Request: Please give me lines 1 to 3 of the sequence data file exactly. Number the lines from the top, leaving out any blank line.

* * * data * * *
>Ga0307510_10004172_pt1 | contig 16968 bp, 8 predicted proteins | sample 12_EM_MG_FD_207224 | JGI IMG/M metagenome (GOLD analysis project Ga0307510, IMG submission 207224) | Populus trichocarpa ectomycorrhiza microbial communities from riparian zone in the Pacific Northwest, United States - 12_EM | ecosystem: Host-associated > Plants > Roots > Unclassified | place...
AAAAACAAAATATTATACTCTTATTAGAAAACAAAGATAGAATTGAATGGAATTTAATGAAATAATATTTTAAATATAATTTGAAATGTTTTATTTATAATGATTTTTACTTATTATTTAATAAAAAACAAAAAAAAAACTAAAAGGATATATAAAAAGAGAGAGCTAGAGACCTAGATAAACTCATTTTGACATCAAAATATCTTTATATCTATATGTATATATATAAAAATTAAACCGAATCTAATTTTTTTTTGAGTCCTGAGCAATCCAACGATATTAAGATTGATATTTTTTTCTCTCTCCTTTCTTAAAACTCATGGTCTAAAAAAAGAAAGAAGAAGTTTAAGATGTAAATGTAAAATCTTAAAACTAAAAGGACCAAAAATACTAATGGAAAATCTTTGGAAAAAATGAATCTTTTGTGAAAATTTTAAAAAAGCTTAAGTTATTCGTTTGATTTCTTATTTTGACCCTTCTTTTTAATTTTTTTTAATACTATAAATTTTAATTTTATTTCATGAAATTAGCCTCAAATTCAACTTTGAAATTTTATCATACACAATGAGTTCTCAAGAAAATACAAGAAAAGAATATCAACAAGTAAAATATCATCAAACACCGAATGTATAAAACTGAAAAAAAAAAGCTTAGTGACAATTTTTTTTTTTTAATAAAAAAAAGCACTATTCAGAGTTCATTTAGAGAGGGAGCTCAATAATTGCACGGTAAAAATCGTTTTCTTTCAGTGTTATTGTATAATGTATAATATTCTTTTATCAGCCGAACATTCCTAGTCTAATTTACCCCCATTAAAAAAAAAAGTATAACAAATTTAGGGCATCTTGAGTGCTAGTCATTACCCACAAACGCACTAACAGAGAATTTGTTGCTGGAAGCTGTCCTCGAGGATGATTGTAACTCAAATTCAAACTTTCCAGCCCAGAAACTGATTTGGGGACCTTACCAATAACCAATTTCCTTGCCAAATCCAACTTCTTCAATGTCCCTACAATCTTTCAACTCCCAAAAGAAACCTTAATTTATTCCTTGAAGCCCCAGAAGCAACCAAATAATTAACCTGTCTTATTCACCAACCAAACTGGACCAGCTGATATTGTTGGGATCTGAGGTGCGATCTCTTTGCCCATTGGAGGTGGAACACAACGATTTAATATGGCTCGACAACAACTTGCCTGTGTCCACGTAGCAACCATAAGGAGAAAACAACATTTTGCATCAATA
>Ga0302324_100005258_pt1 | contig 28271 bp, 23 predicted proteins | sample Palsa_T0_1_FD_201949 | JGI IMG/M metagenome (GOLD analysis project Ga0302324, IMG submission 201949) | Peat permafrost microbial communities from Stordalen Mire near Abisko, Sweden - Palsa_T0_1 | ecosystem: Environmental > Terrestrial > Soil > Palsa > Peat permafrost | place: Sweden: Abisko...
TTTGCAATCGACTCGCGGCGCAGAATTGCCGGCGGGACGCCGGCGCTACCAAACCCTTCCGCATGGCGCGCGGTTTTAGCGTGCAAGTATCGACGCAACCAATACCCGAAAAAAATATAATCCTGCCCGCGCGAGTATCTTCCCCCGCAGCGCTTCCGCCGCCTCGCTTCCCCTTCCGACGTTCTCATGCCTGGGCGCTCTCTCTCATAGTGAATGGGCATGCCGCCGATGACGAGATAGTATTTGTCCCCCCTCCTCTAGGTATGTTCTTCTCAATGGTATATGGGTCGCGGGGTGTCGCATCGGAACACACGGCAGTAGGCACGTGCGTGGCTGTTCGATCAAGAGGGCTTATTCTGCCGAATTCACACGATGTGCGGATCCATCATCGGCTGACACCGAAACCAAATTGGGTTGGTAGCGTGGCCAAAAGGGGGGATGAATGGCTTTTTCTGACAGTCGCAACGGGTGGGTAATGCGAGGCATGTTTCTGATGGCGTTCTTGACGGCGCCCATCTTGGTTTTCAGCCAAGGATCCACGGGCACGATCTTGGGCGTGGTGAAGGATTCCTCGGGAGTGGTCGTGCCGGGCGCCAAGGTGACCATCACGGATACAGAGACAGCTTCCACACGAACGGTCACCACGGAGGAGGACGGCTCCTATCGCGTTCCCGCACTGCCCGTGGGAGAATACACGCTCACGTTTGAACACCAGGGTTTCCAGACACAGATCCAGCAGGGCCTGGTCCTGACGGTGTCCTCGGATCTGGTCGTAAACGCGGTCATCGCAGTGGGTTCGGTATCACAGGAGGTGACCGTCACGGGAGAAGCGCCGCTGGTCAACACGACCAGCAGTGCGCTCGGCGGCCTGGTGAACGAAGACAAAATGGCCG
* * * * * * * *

>Ga0307510_10004172_pt1 | contig 16968 bp, 8 predicted proteins | sample 12_EM_MG_FD_207224 | JGI IMG/M metagenome (GOLD analysis project Ga0307510, IMG submission 207224) | Populus trichocarpa ectomycorrhiza microbial communities from riparian zone in the Pacific Northwest, United States - 12_EM | ecosystem: Host-associated > Plants > Roots > Unclassified | place...
AAAAACAAAATATTATACTCTTATTAGAAAACAAAGATAGAATTGAATGGAATTTAATGAAATAATATTTTAAATATAATTTGAAATGTTTTATTTATAATGATTTTTACTTATTATTTAATAAAAAACAAAAAAAAAACTAAAAGGATATATAAAAAGAGAGAGCTAGAGACCTAGATAAACTCATTTTGACATCAAAATATCTTTATATCTATATGTATATATATAAAAATTAAACCGAATCTAATTTTTTTTTGAGTCCTGAGCAATCCAACGATATTAAGATTGATATTTTTTTCTCTCTCCTTTCTTAAAACTCATGGTCTAAAAAAAGAAAGAAGAAGTTTAAGATGTAAATGTAAAATCTTAAAACTAAAAGGACCAAAAATACTAATGGAAAATCTTTGGAAAAAATGAATCTTTTGTGAAAATTTTAAAAAAGCTTAAGTTATTCGTTTGATTTCTTATTTTGACCCTTCTTTTTAATTTTTTTTAATACTATAAATTTTAATTTTATTTCATGAAATTAGCCTCAAATTCAACTTTGAAATTTTATCATACACAATGAGTTCTCAAGAAAATACAAGAAAAGAATATCAACAAGTAAAATATCATCAAACACCGAATGTATAAAACTGAAAAAAAAAAGCTTAGTGACAATTTTTTTTTTTTAATAAAAAAAAGCACTATTCAGAGTTCATTTAGAGAGGGAGCTCAATAATTGCACGGTAAAAATCGTTTTCTTTCAGTGTTATTGTATAATGTATAATATTCTTTTATCAGCCGAACATTCCTAGTCTAATTTACCCCCATTAAAAAAAAAAGTATAACAAATTTAGGGCATCTTGAGTGCTAGTCATTACCCACAAACGCACTAACAGAGAATTTGTTGCTGGAAGCTGTCCTCGAGGATGATTGTAACTCAAATTCAAACTTTCCAGCCCAGAAACTGATTTGGGGACCTTACCAATAACCAATTTCCTTGCCAAATCCAACTTCTTCAATGTCCCTACAATCTTTCAACTCCCAAAAGAAACCTTAATTTATTCCTTGAAGCCCCAGAAGCAACCAAATAATTAACCTGTCTTATTCACCAACCAAACTGGACCAGCTGATATTGTTGGGATCTGAGGTGCGATCTCTTTGCCCATTGGAGGTGGAACACAACGATTTAATATGGCTCGACAACAACTTGCCTGTGTCCACGTAGCAACCATAAGGAGAAAACAACATTTTGCATCAATA
>Ga0302324_100005258_pt1 | contig 28271 bp, 23 predicted proteins | sample Palsa_T0_1_FD_201949 | JGI IMG/M metagenome (GOLD analysis project Ga0302324, IMG submission 201949) | Peat permafrost microbial communities from Stordalen Mire near Abisko, Sweden - Palsa_T0_1 | ecosystem: Environmental > Terrestrial > Soil > Palsa > Peat permafrost | place: Sweden: Abisko...